IKEA’s arrival cause for cheers, concerns
“The best thing about IKEA back then was that I was able to buy charming interior items to decorate my room at a very reasonable price,” she said with a smile. “IKEA items are always trendy and unique.”
When Kim returned to Seoul in the early 2000s, one thing that disappointed her was that there was no IKEA, a Sweden-based purveyor of furniture, appliances and home accessories.
After years of wishing, Kim will get what she always wanted by the end of the year.
According to IKEA Korea, the first store in the country will open in Gwangmyeong, western Gyeonggi, on a 78,000-square-meter (19.3-acre) site next to Gwangmyeong’s KTX station. The Swedish company received approval to open a branch in August. Ahead of the opening, IKEA recently launched a Korean website (www.IKEA.kr) and began hiring.
“The exact opening date hasn’t been decided,” said an IKEA official.
The first store will be just the beginning of operations in Korea for IKEA. The company announced late last month that it has bought 51,200 square meters of land in Goyang, Gyeonggi, for its second branch. In addition to that, a third branch is expected to open as soon as 2017 in Gangdong District, southeastern Seoul, although final approval has not been received.
“IKEA’s entrance into the Korean market will play a positive role in improving the overall quality of other furniture and interior accessories manufactured by local players,” said Kim. “Until now, I had a feeling that Koreans weren’t offered as many furniture and home accessory choices as consumers in other countries that have IKEA stores. This will change soon.”
As of last year, IKEA had 345 stores in 42 countries and has steadily expanded. The most recent store openings in Asia were in China, in Shanghai’s Baoshan District and Ningbo in Zhejiang Province.
Europe has the most IKEA stores with 248, followed by North America with 50 and Asia with 30.
With an ever-increasing number of stores, international sales for IKEA have been robust. Despite the global economic meltdown, IKEA sales in 2010 totaled 23.8 billion euros ($32.6 billion). That jumped to 29.2 billion euros last year, with the number of people visiting IKEA stores soaring from 669 million to 775 million over the same period.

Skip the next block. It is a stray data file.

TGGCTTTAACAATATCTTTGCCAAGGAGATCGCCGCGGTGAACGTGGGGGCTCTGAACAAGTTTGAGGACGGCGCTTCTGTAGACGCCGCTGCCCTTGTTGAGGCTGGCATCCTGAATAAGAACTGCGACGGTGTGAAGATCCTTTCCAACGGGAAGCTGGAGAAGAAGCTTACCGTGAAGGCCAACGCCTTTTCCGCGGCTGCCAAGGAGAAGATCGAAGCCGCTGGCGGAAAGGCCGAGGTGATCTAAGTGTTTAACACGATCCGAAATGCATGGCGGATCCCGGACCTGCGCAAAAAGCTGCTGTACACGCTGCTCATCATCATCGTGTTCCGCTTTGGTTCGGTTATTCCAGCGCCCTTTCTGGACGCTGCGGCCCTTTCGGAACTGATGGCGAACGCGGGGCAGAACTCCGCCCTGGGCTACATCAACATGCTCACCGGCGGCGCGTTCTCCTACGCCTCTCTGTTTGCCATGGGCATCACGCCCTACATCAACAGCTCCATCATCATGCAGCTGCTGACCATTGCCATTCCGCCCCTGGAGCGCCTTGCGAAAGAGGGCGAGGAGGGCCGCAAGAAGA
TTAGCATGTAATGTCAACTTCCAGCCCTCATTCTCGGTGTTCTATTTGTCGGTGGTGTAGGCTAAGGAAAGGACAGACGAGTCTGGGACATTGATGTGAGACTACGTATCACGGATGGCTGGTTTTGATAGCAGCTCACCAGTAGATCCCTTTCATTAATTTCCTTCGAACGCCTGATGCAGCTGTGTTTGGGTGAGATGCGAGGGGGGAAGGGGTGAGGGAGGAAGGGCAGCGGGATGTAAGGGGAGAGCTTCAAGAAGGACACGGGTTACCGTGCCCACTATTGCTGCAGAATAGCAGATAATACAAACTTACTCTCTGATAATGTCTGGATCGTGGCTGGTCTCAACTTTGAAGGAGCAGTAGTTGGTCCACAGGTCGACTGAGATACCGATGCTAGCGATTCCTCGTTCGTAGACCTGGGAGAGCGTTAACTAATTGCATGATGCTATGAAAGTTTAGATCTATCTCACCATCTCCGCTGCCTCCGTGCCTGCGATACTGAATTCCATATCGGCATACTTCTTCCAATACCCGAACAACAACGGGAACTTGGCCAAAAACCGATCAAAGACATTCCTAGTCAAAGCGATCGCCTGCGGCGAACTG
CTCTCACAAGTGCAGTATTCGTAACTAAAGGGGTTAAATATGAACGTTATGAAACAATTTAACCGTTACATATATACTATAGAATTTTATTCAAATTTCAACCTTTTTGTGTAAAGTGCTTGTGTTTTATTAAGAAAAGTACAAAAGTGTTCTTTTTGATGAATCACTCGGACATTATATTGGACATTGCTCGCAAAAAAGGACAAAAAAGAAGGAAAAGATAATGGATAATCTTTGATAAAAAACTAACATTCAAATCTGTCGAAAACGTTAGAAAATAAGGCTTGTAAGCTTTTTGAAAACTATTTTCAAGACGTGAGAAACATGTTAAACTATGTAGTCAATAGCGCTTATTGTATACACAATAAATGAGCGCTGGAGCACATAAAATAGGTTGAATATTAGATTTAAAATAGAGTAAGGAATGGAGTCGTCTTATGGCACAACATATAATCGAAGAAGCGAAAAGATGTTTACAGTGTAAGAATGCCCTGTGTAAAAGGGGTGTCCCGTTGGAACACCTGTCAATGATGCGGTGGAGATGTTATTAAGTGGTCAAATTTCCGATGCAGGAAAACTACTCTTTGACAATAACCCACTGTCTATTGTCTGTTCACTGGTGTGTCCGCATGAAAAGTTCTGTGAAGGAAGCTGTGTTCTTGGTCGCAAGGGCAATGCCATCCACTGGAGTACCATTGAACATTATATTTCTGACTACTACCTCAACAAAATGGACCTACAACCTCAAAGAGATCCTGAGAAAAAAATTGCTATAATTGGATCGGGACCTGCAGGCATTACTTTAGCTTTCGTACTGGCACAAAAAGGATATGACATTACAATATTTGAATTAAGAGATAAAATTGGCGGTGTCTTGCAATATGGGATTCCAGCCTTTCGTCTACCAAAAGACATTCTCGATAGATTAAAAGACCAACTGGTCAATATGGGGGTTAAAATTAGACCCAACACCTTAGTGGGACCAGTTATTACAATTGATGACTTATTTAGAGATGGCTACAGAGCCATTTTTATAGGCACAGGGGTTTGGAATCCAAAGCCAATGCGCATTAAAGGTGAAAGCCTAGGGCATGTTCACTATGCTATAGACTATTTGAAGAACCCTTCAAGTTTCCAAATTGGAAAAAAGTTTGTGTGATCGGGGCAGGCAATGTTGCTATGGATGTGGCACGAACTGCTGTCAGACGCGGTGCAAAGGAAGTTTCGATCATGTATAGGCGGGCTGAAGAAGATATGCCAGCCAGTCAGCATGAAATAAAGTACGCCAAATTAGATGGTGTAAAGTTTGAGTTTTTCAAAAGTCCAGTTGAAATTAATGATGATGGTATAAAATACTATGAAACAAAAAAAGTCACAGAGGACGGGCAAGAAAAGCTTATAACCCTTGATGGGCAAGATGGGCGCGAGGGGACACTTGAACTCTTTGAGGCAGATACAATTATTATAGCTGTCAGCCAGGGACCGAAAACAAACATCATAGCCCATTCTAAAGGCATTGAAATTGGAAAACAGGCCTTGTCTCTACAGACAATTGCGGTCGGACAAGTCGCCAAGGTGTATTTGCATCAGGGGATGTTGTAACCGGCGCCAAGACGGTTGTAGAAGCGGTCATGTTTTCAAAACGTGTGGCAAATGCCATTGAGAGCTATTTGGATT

“Many people in Korea have been waiting for IKEA,” said an industry source. “The opening of its first store in Gyeonggi will bring changes to the overall furniture manufacturing industry.”
That prospect, however, does not make everyone happy.
According to the Korea Furniture Association, Korea’s furniture manufacturers make about 10 trillion won in sales annually. And 20 percent of that is by Hanssem, Livart and Enex.
“Small furniture manufacturers and furniture-related retail merchants, in particular, are expressing concerns,” said an official from the association. “There is even an outlook that 50 percent of local small manufacturers will close [because of IKEA].”
The Park Geun-hye administration has been emphasizing “democratization” of the economy by helping small businesses compete against bigger players in a fairer environment.
The opening of an IKEA store in Korea has been a topic of concern for many because it would seem to run counter to economic democratization efforts.
Industry sources, meanwhile, note that big local players like Hanssem and Livart will be relatively less affected by IKEA because they already have diverse retail channels, from brick-and-mortar stores to home shopping channels.
Sales for the biggest manufacturers have also been steady in recent years.
“Just because IKEA is opening a store in Korea, it will not affect our overall strategy or industry paradigm,” said an official from Hanssem, the largest home-appliance manufacturer in Korea. Hanssem’s sales exceeded 1 trillion won for the first time last year.
“For the past 45 years, we have been providing consumers with quality kitchen equipment and interior items. We have strengths like after-sales service and high-quality products,” the official said. “What I mean by this is that, for example, just because IKEA opens in Germany, it doesn’t mean all furniture stores are bound to close.”
BY LEE EUN-JOO [firstname.lastname@example.org]
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